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By the sounds of quill and kettle, the Witch brewed a forget-me tea, and the Crafter wrote his daughter and her family into a story world where the wrongs of magic were made right by fire.

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She poured the tea in the cup. He handed her the parchment with the words she would need to escape their world. His face was warm and wet with tears, when she put her hands on his cheeks and began to chant:

Thirteen kisses in the dark,
they’ll taste of moon full
and of sun-bright;
thirteen touches of my lips,
they’ll make me yours
and keep you mine.

Thirteen kisses in the dark,
they’ll bring oblivion
and memory seep;
thirteen touches of my lips,
in your mind I’ll be nothing
after this sleep.

He slumped forward the thirteenth time she kissed his temple, sipping his last memory of her. Gently, she laid his head down on the table and watched him through blurry eyes until each line of his face was branded in her heart.

They had agreed to leave the empty cup on the table and some forget-me tea in the kettle. His masters would find him spelled, and realize he didn’t remember her. And they would never hurt him; not when he was the only living Crafter, and the other one was unborn and lost to them.

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Inspired by “13 Kisses”, winner of From Blackout Poem Bit to Flash Fiction or Full-Length Poetry, 3; and linked to Vanessa Valencia’s Witches Tea Party. Fly over to A Fanciful Twist and see what everyone else is brewing. Oh, and beware of tin tea cups… you know, just in case.

Tin Tea Cup, from Analogue Lifevia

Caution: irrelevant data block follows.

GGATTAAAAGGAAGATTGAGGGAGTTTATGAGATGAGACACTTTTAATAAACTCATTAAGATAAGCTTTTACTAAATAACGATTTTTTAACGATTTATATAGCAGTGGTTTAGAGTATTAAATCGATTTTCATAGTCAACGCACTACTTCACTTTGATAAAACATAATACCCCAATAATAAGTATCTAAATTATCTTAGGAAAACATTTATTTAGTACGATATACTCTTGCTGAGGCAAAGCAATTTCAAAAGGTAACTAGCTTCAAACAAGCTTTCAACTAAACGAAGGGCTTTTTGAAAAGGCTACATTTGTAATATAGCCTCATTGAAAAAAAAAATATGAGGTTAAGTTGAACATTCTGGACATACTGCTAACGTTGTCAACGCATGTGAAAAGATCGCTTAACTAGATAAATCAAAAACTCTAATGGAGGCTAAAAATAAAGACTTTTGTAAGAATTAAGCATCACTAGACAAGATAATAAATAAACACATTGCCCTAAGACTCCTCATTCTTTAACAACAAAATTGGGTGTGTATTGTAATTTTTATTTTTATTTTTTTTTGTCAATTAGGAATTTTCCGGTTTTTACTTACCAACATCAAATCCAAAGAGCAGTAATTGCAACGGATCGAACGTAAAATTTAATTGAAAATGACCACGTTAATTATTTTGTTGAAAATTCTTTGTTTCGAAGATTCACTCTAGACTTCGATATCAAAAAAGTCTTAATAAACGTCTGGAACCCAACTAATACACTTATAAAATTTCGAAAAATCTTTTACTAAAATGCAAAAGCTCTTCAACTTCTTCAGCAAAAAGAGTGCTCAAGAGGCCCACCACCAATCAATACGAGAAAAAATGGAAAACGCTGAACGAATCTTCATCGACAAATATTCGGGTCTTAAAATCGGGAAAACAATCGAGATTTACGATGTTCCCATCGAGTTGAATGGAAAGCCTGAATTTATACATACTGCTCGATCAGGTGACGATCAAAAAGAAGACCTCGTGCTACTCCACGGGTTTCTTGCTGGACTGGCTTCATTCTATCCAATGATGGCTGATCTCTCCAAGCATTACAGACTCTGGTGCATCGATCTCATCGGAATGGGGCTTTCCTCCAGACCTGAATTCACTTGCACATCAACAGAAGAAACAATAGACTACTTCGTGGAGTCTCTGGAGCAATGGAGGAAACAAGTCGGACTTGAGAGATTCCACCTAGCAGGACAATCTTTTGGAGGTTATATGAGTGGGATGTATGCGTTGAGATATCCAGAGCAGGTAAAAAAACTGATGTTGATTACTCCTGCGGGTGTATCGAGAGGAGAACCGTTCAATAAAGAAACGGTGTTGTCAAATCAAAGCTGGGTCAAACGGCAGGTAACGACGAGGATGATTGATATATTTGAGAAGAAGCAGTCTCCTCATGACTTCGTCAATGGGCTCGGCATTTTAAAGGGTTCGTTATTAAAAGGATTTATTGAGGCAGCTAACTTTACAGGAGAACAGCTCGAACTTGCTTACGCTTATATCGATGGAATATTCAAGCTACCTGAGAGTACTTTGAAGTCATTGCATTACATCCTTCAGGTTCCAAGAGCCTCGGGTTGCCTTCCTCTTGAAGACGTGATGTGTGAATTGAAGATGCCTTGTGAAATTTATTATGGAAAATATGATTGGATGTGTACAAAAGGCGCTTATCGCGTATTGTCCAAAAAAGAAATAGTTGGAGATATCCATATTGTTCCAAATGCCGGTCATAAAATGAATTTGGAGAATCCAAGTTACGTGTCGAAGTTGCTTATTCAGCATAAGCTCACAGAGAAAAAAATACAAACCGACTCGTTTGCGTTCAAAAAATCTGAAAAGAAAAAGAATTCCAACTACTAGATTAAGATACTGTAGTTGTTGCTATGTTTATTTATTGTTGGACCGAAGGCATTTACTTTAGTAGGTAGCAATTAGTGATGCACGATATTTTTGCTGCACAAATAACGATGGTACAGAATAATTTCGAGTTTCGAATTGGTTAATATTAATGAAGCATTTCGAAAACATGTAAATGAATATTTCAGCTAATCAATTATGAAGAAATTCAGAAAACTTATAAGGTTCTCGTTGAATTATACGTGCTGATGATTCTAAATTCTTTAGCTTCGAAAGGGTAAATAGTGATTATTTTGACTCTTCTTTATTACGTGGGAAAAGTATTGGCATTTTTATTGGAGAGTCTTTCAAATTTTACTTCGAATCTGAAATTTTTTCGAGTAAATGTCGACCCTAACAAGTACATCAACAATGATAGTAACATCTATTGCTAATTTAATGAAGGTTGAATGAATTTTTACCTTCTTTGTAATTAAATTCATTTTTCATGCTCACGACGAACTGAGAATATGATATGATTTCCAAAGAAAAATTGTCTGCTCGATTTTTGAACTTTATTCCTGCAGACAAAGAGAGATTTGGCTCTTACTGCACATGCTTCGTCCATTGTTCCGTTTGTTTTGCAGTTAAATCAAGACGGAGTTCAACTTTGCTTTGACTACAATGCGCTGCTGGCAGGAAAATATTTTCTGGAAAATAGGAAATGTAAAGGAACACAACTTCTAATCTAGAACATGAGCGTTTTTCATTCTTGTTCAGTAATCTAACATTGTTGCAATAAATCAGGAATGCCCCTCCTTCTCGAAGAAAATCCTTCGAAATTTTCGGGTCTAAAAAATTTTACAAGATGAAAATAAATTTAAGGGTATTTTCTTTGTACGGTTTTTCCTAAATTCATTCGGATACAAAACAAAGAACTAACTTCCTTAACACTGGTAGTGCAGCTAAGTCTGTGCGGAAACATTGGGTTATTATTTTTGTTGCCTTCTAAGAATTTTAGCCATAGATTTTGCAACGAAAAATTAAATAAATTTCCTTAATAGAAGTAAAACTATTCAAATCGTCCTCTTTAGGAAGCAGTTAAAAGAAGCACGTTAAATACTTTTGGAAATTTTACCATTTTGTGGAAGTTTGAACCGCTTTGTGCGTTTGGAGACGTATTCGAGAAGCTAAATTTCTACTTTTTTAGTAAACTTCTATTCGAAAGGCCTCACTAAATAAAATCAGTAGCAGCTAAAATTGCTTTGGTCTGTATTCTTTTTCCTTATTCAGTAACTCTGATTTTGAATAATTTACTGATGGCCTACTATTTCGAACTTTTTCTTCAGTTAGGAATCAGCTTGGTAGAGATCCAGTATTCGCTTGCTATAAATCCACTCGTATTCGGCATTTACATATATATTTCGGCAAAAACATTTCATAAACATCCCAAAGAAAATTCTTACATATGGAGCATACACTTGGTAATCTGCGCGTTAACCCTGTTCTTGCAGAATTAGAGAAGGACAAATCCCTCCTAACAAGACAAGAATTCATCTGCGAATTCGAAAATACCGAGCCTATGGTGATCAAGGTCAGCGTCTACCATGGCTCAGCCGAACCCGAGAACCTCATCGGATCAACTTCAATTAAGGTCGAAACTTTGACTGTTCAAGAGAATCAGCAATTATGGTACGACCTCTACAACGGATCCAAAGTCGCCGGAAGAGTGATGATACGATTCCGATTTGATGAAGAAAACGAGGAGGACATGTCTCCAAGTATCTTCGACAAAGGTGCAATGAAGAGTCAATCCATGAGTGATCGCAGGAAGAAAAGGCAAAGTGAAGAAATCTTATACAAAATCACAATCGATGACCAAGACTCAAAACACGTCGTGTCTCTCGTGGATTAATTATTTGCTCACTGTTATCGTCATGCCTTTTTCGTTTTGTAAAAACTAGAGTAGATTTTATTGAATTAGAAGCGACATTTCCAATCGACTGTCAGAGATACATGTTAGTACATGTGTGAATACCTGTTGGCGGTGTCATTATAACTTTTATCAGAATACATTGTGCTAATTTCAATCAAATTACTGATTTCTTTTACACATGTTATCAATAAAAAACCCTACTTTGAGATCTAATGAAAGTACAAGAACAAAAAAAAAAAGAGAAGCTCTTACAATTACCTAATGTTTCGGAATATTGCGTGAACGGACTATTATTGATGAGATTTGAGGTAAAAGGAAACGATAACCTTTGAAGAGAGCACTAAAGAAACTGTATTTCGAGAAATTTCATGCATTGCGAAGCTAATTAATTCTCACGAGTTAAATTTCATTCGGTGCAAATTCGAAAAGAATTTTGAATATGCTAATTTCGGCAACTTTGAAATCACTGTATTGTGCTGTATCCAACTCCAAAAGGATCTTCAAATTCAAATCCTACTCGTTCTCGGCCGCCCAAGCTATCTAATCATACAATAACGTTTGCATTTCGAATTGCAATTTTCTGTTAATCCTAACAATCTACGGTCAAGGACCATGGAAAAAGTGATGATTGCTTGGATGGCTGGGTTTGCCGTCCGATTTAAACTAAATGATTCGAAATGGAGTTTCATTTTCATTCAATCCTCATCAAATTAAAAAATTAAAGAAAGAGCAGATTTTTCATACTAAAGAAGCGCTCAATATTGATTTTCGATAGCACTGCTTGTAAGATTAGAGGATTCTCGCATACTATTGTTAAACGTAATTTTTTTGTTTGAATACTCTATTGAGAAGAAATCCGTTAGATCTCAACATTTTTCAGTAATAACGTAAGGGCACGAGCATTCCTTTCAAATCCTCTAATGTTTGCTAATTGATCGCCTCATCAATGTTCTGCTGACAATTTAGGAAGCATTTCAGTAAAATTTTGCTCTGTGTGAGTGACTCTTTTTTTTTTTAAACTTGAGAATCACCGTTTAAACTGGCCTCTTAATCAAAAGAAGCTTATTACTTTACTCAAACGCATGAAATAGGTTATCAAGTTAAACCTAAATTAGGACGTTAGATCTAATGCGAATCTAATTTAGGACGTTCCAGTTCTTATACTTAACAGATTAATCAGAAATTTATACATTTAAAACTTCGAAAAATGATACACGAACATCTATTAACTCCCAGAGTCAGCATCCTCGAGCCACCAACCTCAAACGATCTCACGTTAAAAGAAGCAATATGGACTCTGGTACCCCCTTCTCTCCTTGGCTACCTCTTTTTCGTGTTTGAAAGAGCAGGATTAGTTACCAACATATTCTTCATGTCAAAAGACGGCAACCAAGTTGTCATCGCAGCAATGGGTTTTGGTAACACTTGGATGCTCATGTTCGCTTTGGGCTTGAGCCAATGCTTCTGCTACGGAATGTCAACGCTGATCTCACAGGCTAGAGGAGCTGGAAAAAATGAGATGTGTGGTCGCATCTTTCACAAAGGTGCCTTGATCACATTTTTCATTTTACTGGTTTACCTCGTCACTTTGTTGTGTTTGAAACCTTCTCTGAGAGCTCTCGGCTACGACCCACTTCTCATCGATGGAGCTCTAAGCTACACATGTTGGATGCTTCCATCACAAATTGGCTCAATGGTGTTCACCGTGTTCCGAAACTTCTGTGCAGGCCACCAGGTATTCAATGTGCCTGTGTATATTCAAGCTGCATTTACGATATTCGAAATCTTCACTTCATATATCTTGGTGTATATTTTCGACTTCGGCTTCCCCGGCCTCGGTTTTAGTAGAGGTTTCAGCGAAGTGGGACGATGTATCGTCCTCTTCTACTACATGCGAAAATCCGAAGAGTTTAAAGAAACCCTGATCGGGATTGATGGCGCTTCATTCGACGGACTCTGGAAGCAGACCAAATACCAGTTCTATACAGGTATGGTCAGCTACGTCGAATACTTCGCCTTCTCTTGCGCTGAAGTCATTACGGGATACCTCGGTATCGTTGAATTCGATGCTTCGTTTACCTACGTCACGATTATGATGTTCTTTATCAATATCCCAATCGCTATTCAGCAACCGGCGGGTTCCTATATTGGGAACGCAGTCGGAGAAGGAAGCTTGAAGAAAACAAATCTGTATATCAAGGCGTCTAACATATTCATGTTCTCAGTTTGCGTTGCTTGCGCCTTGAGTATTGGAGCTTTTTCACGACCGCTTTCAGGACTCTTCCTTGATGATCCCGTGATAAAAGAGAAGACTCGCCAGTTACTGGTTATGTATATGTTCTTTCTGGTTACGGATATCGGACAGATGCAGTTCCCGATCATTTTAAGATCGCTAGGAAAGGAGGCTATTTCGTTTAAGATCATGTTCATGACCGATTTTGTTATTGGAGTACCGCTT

Uncanny Brews

I was supposed to have a tea party with AlmaMia Cienfuegos and The Bloody Bride, but… well, I forgot. In order to correct my horrid error, I figured that I would teach you how to brew a perfect cup of tea… Then I realized that my tea brewing abilities aren’t all that hot… Besides, Sandra Chira can tell you all about “How the Experts Brew Tea”.

While desperately looking around the room, in an effort to ignore the time, my eyes landed on the Mad Hat sculpture I purchased from Touch of the Goddess. I was safe! When in doubt, my Witchy Luv, “Unlock the Madness”, I heard the sculpture whisper. And I listened.
Mad Hat Sculpture
For A Fanciful Twist’s 8th annual Mad Tea Party, I’m serving three uncanny brews:

Hoasca Tea – this tea steeps at the very center of the União do Vegetal church, a religious organization that uses the hallucinogenic brew for spiritual practices. União do Vegetal’s leaders have explained that the tea is a concentration aid that assists the members in their search for spiritual knowledge. In the early 2000s US Customs confiscated a large amount of the Huasca, which was being shipped into the states—one of the ingredients in the tea is a Schedule I drug in the United States.

“Just a woman with tea pairs on the chest (1890)”. This lady has nothing to do with the previous paragraph, but I found her during my search… and just couldn’t let her go. Cheers!
Woman with Tea Cups on Breasts

Panda Dung Tea – how much did you pay for the most expensive cup of tea you’ve ever sipped? If your budget (and lack of adventurous-tea-gene) is anything like mine, then it wasn’t anything near $200. However, if you want your lips to taste a brew whose main ingredient has been nourished by the best panda poo, then you better show the money. What were you thinking my Wicked Luvs? The tea is not made from panda dung! The poo is for the plants, of course. Perfectly clear *cough*.

Darjeeling Tea – this “highly-prized” brew is not as pricy as the one described above, but it seems to be loved enough to be often counterfeited. The real tea must come from the Darjeeling District in West Bengal, India. But it seems that this is true for only about ¼ of the Darjeeling tea brewing around the world.

This, dear Luvs, is my last-minute-and-somewhat-flustered contribution to Vanessa Valencia’s Mad Tea Party. Do go and taste a bit of what everyone else is brewing. 😉